(Written August 8, 1990)

It was June of 1969. I had just come home from my freshman year at Texas Tech. I had not declared a major except for General Studies. I liked my psychology and sociology courses, and thought about going that direction for a major.

We lived in Fort Worth, and during the school year a lot had changed. My Dad had moved back in with Mom, and they had moved in to another house - on Spurgeon Street. I was leery of this arrangement - too many unresolved hurts and angers, and a deep mistrust of my Dad, even though he had stopped drinking. I didn't know why consciously, because I didn't remember much of the hell of the last four years of his drinking.

Subconsciously I did not want him there. Yet waging war against that - the internal proddings of my inner child who was screaming "this man is dangerous, get him away from here," - was the deep seated need to have his blessing, win his approval, do something or be something that he could be satisfied with.

So I took the protective course, though I didn't know why. There was a large attic with a partially finished room in our new house. I made that my bedroom and moved up there, to be as far as possible from him and to have what felt like an island of safety. He couldn't just walk in on my like he used to do - drunkenly heaping abuse on me. I could at least hear him coming.

So I began my summer job, and warily explored his renewed presence in my life. I was bonded to him by the abuse, and though I didn't know it, he had a total power over my life.

I had begun taking Russian classes the previous spring, to satisfy my language requirement for general studies. The previous Christmas he had suggested he'd always wanted to take Russian; that was enough for me, so I ended up in Russian class.

Now I was taking the second semester by correspondence over the summer, to be able to take the second year on schedule. It was rough sledding, trying to find time and motivation to study, while working and hanging around with my friend during off hours.

I was studying in the living room one night, trying to finish the first lesson. He came in and asked what I was doing. I told him, and gave my reasons.

"So what are you going to major in?" he asked.

"I don't know yet. I really liked psychology and sociology, and I'm thinking about going into one or the other." I said it almost with a query in my voice, seeking his approval.

He thought for a minute. He seemed to be in one of his ugly moods - reminiscent of the drinking days. I knew the signs, but didn't know what to do about them.

"You know," he said, somewhat reflectively, "if you had any sense, you'd get a business degree. You can do more with it, get better jobs."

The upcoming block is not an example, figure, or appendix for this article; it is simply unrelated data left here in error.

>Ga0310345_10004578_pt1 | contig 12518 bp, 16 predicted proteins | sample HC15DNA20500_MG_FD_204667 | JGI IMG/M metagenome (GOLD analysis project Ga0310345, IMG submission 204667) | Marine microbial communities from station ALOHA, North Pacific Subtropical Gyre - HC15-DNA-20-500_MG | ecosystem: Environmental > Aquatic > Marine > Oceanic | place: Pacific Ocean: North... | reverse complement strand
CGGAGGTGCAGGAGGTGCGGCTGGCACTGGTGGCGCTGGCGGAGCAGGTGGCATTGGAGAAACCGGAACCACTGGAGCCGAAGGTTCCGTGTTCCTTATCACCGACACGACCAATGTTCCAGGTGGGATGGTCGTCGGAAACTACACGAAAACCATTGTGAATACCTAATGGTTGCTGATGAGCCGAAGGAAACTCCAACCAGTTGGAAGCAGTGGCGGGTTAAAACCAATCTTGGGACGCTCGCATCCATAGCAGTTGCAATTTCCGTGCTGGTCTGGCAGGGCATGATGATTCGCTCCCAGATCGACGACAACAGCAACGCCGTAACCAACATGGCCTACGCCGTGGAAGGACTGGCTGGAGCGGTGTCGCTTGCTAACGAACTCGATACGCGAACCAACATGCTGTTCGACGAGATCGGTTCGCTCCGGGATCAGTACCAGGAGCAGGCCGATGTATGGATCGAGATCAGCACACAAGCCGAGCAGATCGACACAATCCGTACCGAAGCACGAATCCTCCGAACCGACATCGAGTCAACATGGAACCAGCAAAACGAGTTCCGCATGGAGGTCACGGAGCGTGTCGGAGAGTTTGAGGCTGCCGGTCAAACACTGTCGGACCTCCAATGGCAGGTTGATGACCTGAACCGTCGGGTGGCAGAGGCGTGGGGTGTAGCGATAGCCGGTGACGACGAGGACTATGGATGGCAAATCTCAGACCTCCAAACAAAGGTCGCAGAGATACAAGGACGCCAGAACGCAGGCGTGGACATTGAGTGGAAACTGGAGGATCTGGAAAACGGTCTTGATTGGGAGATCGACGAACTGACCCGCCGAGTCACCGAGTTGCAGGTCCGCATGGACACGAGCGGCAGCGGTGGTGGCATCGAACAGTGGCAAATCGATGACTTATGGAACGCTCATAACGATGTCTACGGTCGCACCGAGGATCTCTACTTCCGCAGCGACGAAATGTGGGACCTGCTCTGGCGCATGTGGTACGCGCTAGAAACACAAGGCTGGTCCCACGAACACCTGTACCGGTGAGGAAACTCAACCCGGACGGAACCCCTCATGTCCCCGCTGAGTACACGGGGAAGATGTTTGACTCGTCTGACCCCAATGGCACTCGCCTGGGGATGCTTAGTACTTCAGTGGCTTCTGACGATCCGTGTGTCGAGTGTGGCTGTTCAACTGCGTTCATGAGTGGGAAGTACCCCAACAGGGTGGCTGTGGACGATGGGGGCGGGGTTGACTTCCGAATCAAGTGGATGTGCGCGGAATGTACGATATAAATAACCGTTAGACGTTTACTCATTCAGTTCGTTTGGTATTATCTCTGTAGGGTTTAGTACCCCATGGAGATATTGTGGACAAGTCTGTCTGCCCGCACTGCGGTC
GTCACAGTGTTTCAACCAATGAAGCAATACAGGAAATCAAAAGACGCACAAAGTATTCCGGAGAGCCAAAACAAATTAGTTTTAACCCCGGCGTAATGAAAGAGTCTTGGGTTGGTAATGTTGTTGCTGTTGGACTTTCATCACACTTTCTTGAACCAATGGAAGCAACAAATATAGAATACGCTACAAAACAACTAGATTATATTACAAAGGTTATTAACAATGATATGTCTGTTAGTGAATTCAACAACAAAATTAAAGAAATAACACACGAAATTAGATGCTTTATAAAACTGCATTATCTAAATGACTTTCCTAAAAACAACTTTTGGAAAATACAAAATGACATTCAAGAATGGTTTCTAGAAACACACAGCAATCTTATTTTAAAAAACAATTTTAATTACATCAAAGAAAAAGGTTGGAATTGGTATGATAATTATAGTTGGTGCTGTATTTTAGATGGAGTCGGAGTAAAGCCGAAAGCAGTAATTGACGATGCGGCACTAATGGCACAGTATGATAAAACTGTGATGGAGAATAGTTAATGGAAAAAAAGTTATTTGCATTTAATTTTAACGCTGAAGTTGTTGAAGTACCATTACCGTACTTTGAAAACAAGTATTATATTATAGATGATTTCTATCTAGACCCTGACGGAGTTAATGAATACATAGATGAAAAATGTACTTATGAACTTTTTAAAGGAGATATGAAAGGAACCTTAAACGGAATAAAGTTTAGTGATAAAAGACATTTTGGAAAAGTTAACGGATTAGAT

I just sat there, stunned. I took it in, but once more my inner child quailed and screamed inside me: "No, I don't want that. I hate business. That's your path. I want something else!" The something else I wanted was English, writing, but he had taken that away five years ago and I could not even bring that thought to the level of conscious awareness.

He sat for a few more minutes, then picked up his coffee cup, and went into the kitchen. But he had left the seed. By this time, in my mind, it was like a royal decree - I hated the thought, but could not ignore it. It had total power over me - just like he did.

It stewed inside me for a week or better. He made no other comments - he did not need to. I dropped the Russian course and changed my major to business. I told myself it was because the Russian was hard, and business curriculum had no language requirement. that was not the real reason, though I didn't know.

I decided to go into marketing. He was a salesman, and through my freshman year the one thing I didn't want was business school, especially nothing dealing with sales.

So I was doing the thing I hated. I hated it all the way through getting my degree. I took a literature course once, as an elective, my inner child yelling for sustenance, but I could not break free of the path which had been ordained for me.

I was afraid to get a job - he had threatened to kill me if I thought I was better than him for getting a job, at a time when his drinking had bottomed out and he was about to lose his own job. So I went to graduate school in business, stifled and hating every minute of it.

His comment was to determine my path for the next 20 years as I tried to fit into the businessman mold. I was successful, but each time I began feeling the success, I tripped myself so not to threaten him and thereby threaten my existence.

I was trapped, imprisoned in chains clamped on me by a chance remark of someone in a bad mood, covering his pain and hurt by inflicting some on me.

I hated him with a passion that had begun when I was 12, and which by now had blossomed into an obsessive hatred - linking my destiny even more firmly to his. But unaware, always unaware. Unable to hear the roarings of my inner child over the conscious awareness of the simple line: "If you had any sense, you'd get a business degree."

So I sold my soul - so as not to appear stupid.

Author's Bio: 

Dan Hays is the author of "Freedom's Just Another Word, a hopeful and inspirational memoir about his struggles to overcome the effects of growing up with a violent alcoholic. Dan also presents hopeful radio messages in his broadcasts "Minute to Freedom." On his roundtable radio show "Dialogues With Dignity," Dan discusses topics of depth and substance.